The makers of Seaspiracy didn’t hold back on weaving emotion into the narrative, and that may underpin its potential to spark shifts in attitude at scale. The same things that make a documentary compelling – tension, strong characters, conflict and a narrative goal – can pull the levers of behaviour change. “Seeing climate change impact someone that you can relate to helps people understand how climate change affects them,” Bieniek-Tobasco explains.
It is easy to draw parallels between Seaspiracy and its predecessor, Cowspiracy, which sparked abundant claims that watching it had made people ‘go vegan’. “[Cowspiracy] has triggered major behavioural change among young adults,” one article claimed. “I don’t personally know anyone who has walked away from this without becoming a vegetarian or questioning their eating habits, myself included,” says another.
But while there has been an increase in people pivoting to a plant-based diet in the last five years, we cannot attribute this change to Cowspiracy alone. There simply isn’t enough research to draw that conclusion, and most of the research is anecdotal.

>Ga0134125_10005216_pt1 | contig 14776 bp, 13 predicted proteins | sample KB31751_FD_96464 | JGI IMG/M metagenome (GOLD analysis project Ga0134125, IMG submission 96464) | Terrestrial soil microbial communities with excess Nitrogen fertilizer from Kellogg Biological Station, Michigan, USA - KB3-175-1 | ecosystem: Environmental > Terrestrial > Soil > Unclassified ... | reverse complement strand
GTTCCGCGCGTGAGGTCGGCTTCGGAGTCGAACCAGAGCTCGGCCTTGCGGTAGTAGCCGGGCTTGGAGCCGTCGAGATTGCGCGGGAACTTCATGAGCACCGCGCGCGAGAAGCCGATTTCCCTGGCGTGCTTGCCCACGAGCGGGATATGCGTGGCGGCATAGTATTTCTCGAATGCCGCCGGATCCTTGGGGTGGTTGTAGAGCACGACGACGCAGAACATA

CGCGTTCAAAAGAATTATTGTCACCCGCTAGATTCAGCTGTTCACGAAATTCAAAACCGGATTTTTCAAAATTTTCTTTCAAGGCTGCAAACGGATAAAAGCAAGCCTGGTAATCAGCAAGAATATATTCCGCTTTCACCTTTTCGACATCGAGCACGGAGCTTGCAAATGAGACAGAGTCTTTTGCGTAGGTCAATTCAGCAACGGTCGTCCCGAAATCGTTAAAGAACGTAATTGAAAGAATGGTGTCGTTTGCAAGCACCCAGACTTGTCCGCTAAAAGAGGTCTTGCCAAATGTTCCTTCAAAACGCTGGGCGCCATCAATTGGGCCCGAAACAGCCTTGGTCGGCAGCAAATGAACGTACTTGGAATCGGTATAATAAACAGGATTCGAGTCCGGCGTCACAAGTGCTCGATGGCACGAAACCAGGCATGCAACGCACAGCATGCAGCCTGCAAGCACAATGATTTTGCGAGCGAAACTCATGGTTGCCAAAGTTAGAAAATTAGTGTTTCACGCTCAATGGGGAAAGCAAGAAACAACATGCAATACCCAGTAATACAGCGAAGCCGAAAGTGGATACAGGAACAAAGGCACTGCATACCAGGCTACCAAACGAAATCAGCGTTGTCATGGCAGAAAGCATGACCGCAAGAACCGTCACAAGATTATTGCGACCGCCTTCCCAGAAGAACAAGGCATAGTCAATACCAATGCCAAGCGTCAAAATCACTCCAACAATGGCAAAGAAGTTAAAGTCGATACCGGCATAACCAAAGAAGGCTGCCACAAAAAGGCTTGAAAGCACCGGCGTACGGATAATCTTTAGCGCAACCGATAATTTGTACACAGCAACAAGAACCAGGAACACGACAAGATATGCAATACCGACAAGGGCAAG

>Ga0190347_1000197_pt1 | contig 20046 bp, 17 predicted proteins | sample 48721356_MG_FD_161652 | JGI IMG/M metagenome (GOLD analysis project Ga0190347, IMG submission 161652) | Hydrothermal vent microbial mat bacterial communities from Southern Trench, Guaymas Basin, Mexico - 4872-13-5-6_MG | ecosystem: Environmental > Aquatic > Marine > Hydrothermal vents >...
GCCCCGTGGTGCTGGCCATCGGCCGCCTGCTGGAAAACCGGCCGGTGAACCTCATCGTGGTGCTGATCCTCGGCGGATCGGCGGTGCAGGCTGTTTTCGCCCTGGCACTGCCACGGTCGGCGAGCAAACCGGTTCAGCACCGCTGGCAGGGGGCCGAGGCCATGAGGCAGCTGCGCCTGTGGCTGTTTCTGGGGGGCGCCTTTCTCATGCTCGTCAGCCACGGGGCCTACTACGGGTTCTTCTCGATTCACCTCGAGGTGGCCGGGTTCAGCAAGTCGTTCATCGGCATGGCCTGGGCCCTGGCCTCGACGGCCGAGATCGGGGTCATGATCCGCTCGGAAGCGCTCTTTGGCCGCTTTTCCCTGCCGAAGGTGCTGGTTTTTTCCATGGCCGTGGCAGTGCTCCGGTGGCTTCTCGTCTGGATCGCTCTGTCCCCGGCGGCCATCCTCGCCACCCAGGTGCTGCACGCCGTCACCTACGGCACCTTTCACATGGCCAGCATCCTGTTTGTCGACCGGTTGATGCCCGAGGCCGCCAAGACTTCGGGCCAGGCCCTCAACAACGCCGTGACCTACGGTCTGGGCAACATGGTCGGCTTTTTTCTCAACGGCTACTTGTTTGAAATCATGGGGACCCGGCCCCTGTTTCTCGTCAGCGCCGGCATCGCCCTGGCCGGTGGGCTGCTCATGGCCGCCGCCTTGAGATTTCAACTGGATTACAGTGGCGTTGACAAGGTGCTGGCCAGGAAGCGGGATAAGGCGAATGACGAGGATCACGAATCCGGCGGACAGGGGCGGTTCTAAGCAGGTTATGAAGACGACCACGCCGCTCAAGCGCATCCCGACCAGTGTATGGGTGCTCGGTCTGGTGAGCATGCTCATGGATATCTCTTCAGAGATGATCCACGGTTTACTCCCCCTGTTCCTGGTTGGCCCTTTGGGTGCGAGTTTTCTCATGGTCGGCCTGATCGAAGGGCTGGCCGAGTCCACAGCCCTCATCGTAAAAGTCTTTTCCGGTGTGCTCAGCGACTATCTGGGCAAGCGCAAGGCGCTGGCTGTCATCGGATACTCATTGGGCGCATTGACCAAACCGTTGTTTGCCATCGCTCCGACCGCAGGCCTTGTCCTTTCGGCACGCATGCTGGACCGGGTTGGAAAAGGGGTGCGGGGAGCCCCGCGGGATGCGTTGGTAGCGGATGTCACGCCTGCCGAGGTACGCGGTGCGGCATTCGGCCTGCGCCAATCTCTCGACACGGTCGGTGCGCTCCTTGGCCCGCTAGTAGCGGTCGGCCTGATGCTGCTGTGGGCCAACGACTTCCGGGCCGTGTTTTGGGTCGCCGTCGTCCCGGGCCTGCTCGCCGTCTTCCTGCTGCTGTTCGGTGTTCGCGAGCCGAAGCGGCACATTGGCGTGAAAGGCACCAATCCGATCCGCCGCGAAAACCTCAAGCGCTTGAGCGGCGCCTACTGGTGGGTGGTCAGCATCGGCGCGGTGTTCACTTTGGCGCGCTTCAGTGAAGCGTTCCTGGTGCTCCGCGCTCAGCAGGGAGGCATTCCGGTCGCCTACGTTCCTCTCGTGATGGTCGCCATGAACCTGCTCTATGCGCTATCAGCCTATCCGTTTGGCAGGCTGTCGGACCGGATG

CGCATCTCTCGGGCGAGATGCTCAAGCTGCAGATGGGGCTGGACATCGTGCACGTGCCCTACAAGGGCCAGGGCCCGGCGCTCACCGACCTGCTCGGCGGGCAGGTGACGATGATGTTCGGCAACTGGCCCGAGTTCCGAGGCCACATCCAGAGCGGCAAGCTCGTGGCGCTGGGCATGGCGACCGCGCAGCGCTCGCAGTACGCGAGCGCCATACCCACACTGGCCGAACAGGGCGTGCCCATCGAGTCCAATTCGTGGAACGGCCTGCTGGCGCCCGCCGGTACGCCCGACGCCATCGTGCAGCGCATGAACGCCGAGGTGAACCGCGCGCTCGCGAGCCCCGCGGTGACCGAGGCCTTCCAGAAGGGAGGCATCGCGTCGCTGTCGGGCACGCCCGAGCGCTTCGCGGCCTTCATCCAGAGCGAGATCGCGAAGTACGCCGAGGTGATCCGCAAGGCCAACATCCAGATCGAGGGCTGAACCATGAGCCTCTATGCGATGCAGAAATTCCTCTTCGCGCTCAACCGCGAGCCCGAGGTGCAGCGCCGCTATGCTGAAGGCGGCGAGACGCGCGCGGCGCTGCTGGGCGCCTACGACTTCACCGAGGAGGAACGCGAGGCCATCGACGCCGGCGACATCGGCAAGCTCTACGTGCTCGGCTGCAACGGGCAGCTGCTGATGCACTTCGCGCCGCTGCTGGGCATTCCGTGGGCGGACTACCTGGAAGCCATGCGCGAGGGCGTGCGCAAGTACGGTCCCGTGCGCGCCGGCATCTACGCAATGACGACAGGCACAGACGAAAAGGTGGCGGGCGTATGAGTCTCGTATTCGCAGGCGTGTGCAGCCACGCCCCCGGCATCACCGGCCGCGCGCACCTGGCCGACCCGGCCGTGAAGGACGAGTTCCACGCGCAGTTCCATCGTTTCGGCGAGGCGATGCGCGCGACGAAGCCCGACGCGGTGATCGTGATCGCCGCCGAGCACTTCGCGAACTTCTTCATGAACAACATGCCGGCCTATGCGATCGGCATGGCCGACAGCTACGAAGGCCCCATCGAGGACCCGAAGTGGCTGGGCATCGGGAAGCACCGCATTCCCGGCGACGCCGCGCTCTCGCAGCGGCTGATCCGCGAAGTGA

Research does show that nature documentaries can influence concern for the environment, increase the number of online requests and media discussions, and encourage support for conservation. Crucially, however, the likelihood of concern translating to concrete behaviour change is poorly understood – and that’s a problem.
“We are missing a trick by not having systematic research into how documentaries could best be used to influence behaviour,” says Veríssimo. In an attempt to mitigate this, Veríssimo tested the ‘Blue Planet Effect’; the apparent phenomena of people using less plastic after watching the acclaimed David Attenborough documentary Blue Planet II.
Twitter users vowed never to use plastic again, The Marine Conservation Society saw a 169 per cent jump in website traffic and the UK government pledged £61.4 million to clear the oceans of plastic. The supermarket Waitrose reported that 60 per cent of customers who saw that episode of Blue Planet said they were more likely to choose a refillable water bottle and coffee cup than before. But the problem with self‐reported behaviour is that it doesn’t tend to correlate with actual observed behaviours. In other words, people lie. Especially when it comes to pro-environment behaviours.
In Veríssimo’s study, participants either watched the episode on plastic waste, or another from the series that focused on beautiful marine shots. They were offered snacks before and after the screening, that came in either plastic or paper packaging. The aim was to see if people would avoid single-use plastic after learning about the harms of plastic waste. They didn’t.